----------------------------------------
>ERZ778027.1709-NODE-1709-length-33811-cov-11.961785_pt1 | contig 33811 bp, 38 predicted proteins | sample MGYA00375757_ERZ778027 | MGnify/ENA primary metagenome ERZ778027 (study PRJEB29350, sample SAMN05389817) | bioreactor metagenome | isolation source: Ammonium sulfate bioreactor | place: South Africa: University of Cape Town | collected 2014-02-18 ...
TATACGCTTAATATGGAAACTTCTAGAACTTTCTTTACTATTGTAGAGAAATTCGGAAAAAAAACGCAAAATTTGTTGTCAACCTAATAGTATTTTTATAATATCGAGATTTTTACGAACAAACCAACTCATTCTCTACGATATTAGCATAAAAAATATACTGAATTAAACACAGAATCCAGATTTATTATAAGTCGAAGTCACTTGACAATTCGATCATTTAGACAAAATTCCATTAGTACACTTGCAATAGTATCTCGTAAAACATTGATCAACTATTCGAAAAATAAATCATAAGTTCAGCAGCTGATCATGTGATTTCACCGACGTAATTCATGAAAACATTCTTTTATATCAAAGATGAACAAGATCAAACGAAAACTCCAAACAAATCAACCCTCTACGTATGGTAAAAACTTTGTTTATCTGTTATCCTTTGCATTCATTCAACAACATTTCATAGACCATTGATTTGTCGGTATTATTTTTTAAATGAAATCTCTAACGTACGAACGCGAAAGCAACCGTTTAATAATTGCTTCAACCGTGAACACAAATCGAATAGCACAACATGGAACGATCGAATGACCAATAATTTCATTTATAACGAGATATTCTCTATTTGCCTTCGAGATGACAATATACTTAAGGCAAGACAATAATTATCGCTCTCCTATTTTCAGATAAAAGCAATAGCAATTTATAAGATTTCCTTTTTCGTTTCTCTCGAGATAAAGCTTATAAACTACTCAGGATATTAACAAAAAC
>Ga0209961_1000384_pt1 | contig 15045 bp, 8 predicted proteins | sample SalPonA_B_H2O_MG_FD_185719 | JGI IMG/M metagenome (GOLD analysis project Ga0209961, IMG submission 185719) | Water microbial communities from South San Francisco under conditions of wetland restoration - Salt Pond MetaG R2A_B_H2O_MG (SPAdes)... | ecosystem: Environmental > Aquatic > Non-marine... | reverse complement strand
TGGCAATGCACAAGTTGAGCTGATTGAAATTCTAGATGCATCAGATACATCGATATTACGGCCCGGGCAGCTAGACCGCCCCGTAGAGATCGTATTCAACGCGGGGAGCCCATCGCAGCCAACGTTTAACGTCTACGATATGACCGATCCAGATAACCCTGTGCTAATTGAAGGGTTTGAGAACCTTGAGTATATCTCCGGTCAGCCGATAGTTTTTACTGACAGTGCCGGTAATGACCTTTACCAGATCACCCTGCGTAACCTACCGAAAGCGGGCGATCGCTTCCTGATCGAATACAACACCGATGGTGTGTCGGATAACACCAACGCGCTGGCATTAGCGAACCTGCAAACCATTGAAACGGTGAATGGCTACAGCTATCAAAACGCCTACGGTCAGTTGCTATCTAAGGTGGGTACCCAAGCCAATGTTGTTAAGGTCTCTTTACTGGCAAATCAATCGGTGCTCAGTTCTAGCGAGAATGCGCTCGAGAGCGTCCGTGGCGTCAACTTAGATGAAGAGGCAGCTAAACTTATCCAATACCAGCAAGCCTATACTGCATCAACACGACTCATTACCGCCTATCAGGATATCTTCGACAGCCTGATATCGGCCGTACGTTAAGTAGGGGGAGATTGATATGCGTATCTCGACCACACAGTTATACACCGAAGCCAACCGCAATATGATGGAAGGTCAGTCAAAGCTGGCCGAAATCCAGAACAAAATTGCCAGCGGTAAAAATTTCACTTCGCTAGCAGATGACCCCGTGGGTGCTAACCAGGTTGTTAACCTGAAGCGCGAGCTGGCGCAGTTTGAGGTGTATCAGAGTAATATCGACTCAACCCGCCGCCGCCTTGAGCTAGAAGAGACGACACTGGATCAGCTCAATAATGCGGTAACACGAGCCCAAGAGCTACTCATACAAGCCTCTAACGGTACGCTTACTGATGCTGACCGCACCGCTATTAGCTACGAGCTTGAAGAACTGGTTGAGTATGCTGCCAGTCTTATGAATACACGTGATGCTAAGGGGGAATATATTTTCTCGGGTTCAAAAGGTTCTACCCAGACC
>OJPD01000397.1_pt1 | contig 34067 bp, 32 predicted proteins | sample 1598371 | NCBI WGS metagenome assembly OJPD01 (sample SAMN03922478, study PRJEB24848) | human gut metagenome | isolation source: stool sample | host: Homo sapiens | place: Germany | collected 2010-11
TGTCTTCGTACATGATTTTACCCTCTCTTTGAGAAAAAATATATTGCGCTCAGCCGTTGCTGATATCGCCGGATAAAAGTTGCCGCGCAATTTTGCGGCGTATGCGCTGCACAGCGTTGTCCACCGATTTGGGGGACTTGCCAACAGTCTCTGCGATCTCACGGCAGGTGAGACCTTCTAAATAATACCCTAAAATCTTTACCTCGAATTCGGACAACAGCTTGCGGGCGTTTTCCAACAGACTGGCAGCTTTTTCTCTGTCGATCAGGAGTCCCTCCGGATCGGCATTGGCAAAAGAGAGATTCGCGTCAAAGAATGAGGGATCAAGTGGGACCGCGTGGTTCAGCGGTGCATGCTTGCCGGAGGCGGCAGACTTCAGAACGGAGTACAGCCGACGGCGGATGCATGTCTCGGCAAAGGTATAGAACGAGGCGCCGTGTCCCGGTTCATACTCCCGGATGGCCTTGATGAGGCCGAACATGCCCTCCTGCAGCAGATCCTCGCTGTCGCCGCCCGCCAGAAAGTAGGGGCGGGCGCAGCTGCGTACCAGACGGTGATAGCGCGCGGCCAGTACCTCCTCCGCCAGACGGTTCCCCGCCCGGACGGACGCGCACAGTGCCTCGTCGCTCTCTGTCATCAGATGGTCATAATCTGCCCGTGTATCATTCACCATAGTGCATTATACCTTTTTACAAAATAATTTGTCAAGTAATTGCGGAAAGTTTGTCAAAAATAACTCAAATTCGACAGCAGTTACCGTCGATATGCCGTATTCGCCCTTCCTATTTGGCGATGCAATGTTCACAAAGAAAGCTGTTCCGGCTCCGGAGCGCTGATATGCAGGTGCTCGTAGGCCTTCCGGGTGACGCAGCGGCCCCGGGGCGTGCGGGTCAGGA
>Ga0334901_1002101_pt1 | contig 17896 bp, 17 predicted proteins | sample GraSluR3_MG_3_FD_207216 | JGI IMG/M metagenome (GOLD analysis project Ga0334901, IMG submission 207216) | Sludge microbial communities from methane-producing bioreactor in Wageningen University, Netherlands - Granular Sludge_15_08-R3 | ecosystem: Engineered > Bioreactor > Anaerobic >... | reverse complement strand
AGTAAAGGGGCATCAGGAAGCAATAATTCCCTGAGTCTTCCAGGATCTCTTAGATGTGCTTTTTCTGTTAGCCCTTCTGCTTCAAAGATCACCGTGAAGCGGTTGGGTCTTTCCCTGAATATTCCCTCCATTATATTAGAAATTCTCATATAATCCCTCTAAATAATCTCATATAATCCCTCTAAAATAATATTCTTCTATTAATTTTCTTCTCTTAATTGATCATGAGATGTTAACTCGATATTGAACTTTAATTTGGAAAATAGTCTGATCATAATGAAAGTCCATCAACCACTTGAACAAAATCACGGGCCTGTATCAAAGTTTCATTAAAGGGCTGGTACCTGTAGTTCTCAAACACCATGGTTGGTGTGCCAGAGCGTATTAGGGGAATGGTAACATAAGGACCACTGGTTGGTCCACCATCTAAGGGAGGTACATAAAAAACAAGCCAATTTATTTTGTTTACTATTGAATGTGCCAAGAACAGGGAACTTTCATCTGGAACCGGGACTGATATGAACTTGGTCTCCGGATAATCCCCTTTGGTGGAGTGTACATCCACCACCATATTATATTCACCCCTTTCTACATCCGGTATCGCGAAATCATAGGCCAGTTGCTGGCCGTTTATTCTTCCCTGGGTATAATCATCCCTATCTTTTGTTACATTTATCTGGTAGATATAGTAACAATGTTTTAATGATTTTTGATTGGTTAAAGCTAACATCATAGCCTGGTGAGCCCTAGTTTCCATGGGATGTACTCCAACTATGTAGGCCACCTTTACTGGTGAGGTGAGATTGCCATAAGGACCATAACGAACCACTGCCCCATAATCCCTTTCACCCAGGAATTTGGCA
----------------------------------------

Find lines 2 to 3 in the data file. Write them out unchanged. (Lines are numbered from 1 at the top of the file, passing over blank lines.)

TATACGCTTAATATGGAAACTTCTAGAACTTTCTTTACTATTGTAGAGAAATTCGGAAAAAAAACGCAAAATTTGTTGTCAACCTAATAGTATTTTTATAATATCGAGATTTTTACGAACAAACCAACTCATTCTCTACGATATTAGCATAAAAAATATACTGAATTAAACACAGAATCCAGATTTATTATAAGTCGAAGTCACTTGACAATTCGATCATTTAGACAAAATTCCATTAGTACACTTGCAATAGTATCTCGTAAAACATTGATCAACTATTCGAAAAATAAATCATAAGTTCAGCAGCTGATCATGTGATTTCACCGACGTAATTCATGAAAACATTCTTTTATATCAAAGATGAACAAGATCAAACGAAAACTCCAAACAAATCAACCCTCTACGTATGGTAAAAACTTTGTTTATCTGTTATCCTTTGCATTCATTCAACAACATTTCATAGACCATTGATTTGTCGGTATTATTTTTTAAATGAAATCTCTAACGTACGAACGCGAAAGCAACCGTTTAATAATTGCTTCAACCGTGAACACAAATCGAATAGCACAACATGGAACGATCGAATGACCAATAATTTCATTTATAACGAGATATTCTCTATTTGCCTTCGAGATGACAATATACTTAAGGCAAGACAATAATTATCGCTCTCCTATTTTCAGATAAAAGCAATAGCAATTTATAAGATTTCCTTTTTCGTTTCTCTCGAGATAAAGCTTATAAACTACTCAGGATATTAACAAAAAC
>Ga0209961_1000384_pt1 | contig 15045 bp, 8 predicted proteins | sample SalPonA_B_H2O_MG_FD_185719 | JGI IMG/M metagenome (GOLD analysis project Ga0209961, IMG submission 185719) | Water microbial communities from South San Francisco under conditions of wetland restoration - Salt Pond MetaG R2A_B_H2O_MG (SPAdes)... | ecosystem: Environmental > Aquatic > Non-marine... | reverse complement strand